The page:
COVID-19 rates are rising again—what you need to know

People are getting infected with COVID subvariant JN.1, but there are ways to protect yourself and your loved ones, over the holiday season.

Published : Dec 26, 2023 19:17 IST - 4 MINS READ

Against the latest surge in COVID-19 cases, experts recommend precautions to take to prevent infections.

Against the latest surge in COVID-19 cases, experts recommend precautions to take to prevent infections. | Photo Credit: KJPeters/Beautiful Sports/imago images

With the holiday season and colder winter months looming in the northern hemisphere, ‘tis the season for COVID. But then again, COVID never really left us.

“The holiday season, marked by significant volumes of travel, is likely to be an additional determinant of transmission of COVID-19,” said Rajib Dasgupta, an epidemiologist at Jawaharlal Nehru University, New Delhi.

The main variant of concern is now JN.1, a subvariant of Omicron—one of the most prevalent forms of SARS-CoV-2, the virus that causes COVID.

Rates of JN.1 are increasing in many countries around the world. But the overall risk to the public is assessed as low while existing vaccines continue to offer protection. That’s the line from the World Health Organization (WHO) at time of publication.

Where are COVID-19 rates rising?

Germany has seen an uptick in COVID-19 hospitalisation rates related to the JN.1 subvariant. According to official statistics, 3,02,100 people in Germany were infected with JN.1 up to December 20, an increase from 1,10,000 on October 20 and 1,95,000 on November 20.

Dasgupta said India was also experiencing an uptick in cases, especially in the States of Kerala and Karnataka, where authorities have intensified disease surveillance and are advising people to take appropriate measures.

But it’s not only in Germany and India said Ziyad Al-Aly, an expert in public health who is based at Washington University in St. Louis, Missouri. “The situation is becoming more concerning. [JN.1] seems to be taking over nearly everywhere in the world,” said Al-Aly. “In Singapore, the numbers are really high. In the US, cases and hospitalisations are also rising.”

How are COVID-19 infection rates being tracked?

The true infection rates of COVID-19 are likely to be higher than those reported due to a lack of widespread testing. Most countries stopped systematic reporting of COVID-19 test results in late 2022 or early 2023, and fewer people are tested anyway. So, it’s difficult to know the true rates of COVID-19 around the world.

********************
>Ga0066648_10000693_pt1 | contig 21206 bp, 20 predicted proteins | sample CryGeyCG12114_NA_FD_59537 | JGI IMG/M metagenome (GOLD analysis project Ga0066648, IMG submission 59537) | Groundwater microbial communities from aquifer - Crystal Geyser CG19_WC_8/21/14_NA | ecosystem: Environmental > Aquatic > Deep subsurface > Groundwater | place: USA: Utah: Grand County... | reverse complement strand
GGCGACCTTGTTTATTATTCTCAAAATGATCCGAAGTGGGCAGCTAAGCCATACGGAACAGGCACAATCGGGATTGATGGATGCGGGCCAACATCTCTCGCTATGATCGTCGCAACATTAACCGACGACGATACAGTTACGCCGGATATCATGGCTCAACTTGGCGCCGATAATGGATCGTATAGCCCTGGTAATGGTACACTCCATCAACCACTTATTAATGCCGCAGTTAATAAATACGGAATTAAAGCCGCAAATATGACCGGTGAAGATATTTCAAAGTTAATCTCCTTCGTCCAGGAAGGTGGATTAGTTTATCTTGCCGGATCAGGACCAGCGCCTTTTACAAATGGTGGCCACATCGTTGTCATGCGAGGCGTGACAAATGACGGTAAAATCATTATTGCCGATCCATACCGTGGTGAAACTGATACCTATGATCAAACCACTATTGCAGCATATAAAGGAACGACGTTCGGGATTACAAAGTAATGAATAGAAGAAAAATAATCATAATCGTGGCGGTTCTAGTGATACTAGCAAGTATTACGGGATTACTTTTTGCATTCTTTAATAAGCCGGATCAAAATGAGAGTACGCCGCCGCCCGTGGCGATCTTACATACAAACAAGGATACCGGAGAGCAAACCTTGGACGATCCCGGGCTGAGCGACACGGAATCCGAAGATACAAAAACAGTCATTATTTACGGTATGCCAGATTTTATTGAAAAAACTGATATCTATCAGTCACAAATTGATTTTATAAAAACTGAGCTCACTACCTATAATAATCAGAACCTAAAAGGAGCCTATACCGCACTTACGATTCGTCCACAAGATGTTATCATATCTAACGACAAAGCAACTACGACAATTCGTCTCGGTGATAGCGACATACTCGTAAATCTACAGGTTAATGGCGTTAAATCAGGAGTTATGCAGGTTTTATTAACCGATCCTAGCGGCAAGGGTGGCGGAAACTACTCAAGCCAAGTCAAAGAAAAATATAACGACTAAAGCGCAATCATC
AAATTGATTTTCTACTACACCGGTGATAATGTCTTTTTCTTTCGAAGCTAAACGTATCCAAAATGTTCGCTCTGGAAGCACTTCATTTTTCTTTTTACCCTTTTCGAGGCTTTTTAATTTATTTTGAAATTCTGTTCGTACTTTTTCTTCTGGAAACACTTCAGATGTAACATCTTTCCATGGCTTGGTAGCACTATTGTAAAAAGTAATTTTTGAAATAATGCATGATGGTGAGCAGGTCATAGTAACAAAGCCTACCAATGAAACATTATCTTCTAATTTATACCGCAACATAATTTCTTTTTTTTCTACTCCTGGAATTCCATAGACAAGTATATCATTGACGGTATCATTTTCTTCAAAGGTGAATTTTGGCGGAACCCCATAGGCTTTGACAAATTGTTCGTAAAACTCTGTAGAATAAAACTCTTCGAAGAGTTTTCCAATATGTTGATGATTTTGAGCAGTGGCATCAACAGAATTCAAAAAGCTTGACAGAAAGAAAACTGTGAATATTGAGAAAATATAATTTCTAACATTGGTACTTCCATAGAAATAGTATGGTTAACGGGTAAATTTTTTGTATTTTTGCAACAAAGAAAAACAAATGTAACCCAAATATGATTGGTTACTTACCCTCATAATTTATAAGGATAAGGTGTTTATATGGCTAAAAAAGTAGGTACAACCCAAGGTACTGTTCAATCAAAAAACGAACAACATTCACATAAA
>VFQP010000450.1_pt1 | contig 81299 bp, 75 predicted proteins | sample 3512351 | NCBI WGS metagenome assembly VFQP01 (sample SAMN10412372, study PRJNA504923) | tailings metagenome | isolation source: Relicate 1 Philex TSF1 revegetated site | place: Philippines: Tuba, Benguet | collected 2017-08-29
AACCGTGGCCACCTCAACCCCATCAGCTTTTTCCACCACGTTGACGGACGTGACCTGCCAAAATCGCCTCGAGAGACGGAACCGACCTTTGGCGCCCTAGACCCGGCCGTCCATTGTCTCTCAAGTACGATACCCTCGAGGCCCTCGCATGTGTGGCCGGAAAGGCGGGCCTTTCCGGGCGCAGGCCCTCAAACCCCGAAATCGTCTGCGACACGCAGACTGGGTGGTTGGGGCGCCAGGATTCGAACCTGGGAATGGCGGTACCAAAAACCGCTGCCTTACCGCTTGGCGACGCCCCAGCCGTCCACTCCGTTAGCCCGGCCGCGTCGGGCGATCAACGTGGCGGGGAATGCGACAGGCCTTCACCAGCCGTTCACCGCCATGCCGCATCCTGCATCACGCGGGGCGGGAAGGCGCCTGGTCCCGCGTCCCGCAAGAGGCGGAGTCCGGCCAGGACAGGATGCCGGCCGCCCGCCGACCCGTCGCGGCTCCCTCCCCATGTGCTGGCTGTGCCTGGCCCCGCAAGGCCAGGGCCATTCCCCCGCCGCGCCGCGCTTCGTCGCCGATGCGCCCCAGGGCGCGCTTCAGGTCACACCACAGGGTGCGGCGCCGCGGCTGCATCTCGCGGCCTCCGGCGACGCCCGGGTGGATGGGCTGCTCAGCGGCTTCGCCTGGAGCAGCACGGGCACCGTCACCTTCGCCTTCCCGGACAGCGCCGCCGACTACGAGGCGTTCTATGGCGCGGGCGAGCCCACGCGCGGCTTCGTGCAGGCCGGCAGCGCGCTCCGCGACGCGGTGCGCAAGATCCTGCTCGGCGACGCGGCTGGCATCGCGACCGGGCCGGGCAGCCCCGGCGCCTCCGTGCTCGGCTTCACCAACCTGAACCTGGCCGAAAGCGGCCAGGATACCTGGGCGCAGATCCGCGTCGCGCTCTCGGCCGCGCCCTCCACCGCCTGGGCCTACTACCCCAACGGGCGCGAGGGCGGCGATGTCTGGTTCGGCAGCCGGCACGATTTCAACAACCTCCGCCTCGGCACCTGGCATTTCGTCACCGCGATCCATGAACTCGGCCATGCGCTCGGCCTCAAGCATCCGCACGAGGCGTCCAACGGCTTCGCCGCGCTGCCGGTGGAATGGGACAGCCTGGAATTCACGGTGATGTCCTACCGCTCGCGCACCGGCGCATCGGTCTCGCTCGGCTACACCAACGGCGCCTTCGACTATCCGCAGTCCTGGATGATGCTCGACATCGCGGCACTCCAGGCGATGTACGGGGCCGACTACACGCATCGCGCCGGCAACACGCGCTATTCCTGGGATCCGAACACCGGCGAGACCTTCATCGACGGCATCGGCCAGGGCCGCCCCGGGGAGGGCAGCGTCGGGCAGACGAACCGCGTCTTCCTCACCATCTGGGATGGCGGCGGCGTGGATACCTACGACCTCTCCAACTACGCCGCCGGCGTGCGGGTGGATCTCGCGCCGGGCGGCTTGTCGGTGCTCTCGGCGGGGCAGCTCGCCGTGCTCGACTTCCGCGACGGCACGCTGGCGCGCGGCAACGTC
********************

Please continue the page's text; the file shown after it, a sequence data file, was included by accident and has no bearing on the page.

The primary source of data for COVID-19 rates is now wastewater surveillance. “It’s not an ideal method, but it’s a pretty decent indicator of how much virus is circulating around the community,” said Al-Aly.

Wastewater surveillance can’t test individual rates of COVID or indicate who has it, but public health experts can use this data to track viral load over time and predict a general level of risk.

Another way governments are tracking COVID-19 is through the number of hospitalisations due to the virus—that tracks the most severe cases. “Tracking both wastewater and hospitalisation is quite informative. We saw an uptick in wastewater COVID several weeks ago and then saw higher rates of hospitalisation literally two weeks later. So, it’s working,” said Al-Aly.

How can I protect myself from COVID-19?

One of the most important things you can do, said Al-Aly, is to keep up with vaccinations. “It’s very important for people to get an updated vaccine, and also to get vaccinated for other infectious agents like flu and RSV if you qualify,” Al-Aly told DW.

The good news, said Al-Aly, is that the latest generation of vaccines are effective against the JN.1 subvariant. However, boosters are not available everywhere around the world, said Dasgupta: “India has discontinued the boosters. In fact, the coverage of the third booster dose has lagged far behind the first two doses.”

Also Read | Antibiotic resistance: When UTIs turn lethal

The WHO recommends wearing a mask in public spaces or skipping social gatherings if you feel ill—that can help reduce the spread of the virus.

What if I test positive for COVID-19?

“The first thing you should do is see if you qualify for antiviral medication if you test positive. We know antivirals also reduce the risk of severe disease that is to hospitalisation risk of death and also risk of long COVID,” said Al-Aly.

Antiviral medication is particularly effective for people at risk of severe COVID infection—older adults, immunocompromised individuals, and people with heart or lung diseases.

“And, obviously, you know, isolate,” Al-Aly said. “You don’t want to transmit it. So don’t show up to that Christmas party. Work from home or don’t work at all. It’s the same common-sense procedures as when we first started [with the pandemic].”

To prevent infections and severe disease, the WHO advises:
wear a mask in crowded, enclosed areas
cover up coughs and sneezes
wash your hands regularly
stay up to date with COVID and flu vaccinations, especially if vulnerable
stay home if ill
get tested if you have symptoms
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